Raising the bar on workplace wellbeing

Published on Tuesday, 30 November 2021
Last updated on Wednesday, 02 November 2022

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Early childhood educators face unique job-related challenges that can take a toll on their physical and mental health. The emotional nature of the work, the reality of workplace issues such as noise, time demands and minimum breaks can add to the burden on the individual and the workplace, making a supportive workplace wellbeing program a must-have.

Workplace wellbeing goes beyond feeling happy at work and contributes to an educator’s feeling of belonging to a community, personal safety and job satisfaction.

In business literature, workplace wellbeing has shown positive outcomes that includes reduced employee turnover rates, increased productivity and reduced absenteeism.

Research indicates that when educators are well, they can be more responsive, thoughtful and respectful as they interact and build relationships with every child. Ensuring good physical and psychological wellbeing assists educators to meet the demands of their role and deliver the best outcomes for children, families and colleagues.

Australian studies have identified that an educator’s wellbeing can be adversely impacted when effective, ongoing supports are not in place. Along with high rates of stress, this contributes to emotional exhaustion and educators leaving the profession. The resurgence of COVID-19 has also contributed to higher stress levels for many educators, service leaders, children and families.

Additionally, a 2019 US study found that despite the importance of an educator’s health and wellbeing, the lack of resources and working environments often leads to significant physical and mental health disparities. A review of research literature also linked long hours, low job control, and high job demands, to a higher risk for injuries and other occupational hazards, as well as adverse effects on the psychological, emotional, and physical health of employees.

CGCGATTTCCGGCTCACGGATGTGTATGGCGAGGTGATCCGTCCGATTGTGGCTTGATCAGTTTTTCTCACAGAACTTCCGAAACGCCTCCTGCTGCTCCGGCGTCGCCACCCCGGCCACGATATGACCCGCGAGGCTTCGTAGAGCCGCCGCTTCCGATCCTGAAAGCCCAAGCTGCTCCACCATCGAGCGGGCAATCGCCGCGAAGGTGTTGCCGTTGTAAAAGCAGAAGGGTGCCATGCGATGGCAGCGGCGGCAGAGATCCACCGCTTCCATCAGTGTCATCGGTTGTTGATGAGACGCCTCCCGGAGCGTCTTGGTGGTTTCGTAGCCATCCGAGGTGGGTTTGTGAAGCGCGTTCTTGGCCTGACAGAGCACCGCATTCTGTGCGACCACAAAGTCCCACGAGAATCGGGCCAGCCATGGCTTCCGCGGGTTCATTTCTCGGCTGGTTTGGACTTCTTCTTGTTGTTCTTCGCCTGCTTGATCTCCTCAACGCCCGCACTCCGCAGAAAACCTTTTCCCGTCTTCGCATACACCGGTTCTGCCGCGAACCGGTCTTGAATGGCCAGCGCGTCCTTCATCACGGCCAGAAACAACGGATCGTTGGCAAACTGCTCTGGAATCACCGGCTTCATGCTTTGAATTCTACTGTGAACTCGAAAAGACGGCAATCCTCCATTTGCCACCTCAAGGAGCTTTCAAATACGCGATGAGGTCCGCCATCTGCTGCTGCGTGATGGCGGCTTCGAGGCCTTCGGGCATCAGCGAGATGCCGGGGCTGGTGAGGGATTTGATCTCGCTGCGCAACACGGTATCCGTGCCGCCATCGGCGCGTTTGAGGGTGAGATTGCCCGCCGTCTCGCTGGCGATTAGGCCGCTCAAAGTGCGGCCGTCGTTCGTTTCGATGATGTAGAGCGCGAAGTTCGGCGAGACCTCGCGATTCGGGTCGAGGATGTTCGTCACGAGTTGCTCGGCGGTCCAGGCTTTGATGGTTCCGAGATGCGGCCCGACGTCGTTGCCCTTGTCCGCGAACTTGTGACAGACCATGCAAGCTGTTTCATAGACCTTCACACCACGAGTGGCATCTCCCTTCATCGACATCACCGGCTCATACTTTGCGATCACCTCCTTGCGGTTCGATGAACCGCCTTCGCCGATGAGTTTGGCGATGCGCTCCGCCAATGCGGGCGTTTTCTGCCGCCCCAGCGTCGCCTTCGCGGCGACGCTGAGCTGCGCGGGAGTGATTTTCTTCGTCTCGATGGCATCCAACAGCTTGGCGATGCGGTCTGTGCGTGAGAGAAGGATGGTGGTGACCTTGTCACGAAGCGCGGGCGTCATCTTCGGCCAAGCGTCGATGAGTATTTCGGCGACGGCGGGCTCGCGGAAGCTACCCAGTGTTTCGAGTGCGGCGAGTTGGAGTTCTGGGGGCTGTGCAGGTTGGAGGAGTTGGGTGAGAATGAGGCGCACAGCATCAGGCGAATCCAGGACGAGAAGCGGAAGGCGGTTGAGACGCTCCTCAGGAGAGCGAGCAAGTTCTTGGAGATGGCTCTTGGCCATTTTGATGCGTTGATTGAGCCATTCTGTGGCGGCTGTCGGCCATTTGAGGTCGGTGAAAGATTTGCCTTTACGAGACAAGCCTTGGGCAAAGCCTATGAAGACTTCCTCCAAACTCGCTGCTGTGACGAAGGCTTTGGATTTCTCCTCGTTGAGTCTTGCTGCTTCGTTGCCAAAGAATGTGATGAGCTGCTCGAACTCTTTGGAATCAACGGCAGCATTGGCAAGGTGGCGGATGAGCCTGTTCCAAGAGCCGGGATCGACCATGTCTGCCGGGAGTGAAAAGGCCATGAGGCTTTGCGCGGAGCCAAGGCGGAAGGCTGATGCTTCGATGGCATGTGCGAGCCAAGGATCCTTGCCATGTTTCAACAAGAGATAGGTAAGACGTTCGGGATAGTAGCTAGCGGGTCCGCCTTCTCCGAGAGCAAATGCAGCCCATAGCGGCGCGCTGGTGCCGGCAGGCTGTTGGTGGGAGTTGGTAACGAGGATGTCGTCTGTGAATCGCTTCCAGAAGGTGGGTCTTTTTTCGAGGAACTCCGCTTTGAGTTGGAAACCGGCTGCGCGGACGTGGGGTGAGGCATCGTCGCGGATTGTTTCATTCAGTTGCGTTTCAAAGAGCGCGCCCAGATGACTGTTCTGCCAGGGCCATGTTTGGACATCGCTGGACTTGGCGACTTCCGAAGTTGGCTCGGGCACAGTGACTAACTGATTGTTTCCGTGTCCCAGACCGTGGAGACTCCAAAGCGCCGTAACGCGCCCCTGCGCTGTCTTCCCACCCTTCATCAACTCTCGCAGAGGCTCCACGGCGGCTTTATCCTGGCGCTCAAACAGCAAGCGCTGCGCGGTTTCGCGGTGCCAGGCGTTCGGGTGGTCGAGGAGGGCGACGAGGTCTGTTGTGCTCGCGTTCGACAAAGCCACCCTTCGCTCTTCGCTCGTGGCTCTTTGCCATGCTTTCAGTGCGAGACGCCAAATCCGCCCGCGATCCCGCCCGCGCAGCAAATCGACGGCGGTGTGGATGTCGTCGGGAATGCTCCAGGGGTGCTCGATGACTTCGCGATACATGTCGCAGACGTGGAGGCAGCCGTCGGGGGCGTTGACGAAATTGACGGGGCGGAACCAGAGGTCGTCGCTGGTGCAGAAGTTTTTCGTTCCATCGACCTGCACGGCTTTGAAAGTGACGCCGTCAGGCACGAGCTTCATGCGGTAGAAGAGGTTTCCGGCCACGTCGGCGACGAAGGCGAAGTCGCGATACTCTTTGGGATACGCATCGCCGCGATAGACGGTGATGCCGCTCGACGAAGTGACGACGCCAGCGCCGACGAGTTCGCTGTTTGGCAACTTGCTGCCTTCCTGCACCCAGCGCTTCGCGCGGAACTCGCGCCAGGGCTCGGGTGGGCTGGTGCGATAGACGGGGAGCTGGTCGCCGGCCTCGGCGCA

Currently there is no single agreed-upon definition of wellbeing, but most have in common physical, mental, emotional, and spiritual aspects.

New Zealand’s Education Hub, offers a description specifically for teachers: “Teacher wellbeing can be described as a state where teachers perceive job satisfaction, experience positive emotions more frequently than negative emotions, and function well both as a teacher and in their other roles in life. Functioning well includes supportive professional relationships, professional growth and a feeling of self-efficacy.”

What can services do?

Educator wellbeing is not just the responsibility of the educator alone. Services need to ensure a positive culture and formalise organisational support. Research by early childhood teacher and PhD candidate at Australia’s Macquarie University, Catherine Jones, found a significant link between centres that implemented wellbeing initiatives and higher levels of workplace wellbeing.

Wellbeing initiatives included:

  • Employment Assistance Programs
  • The provision of mental health days
  • Inclusion of formal wellbeing policies
  • Acknowledgement from management, for example awards or small gifts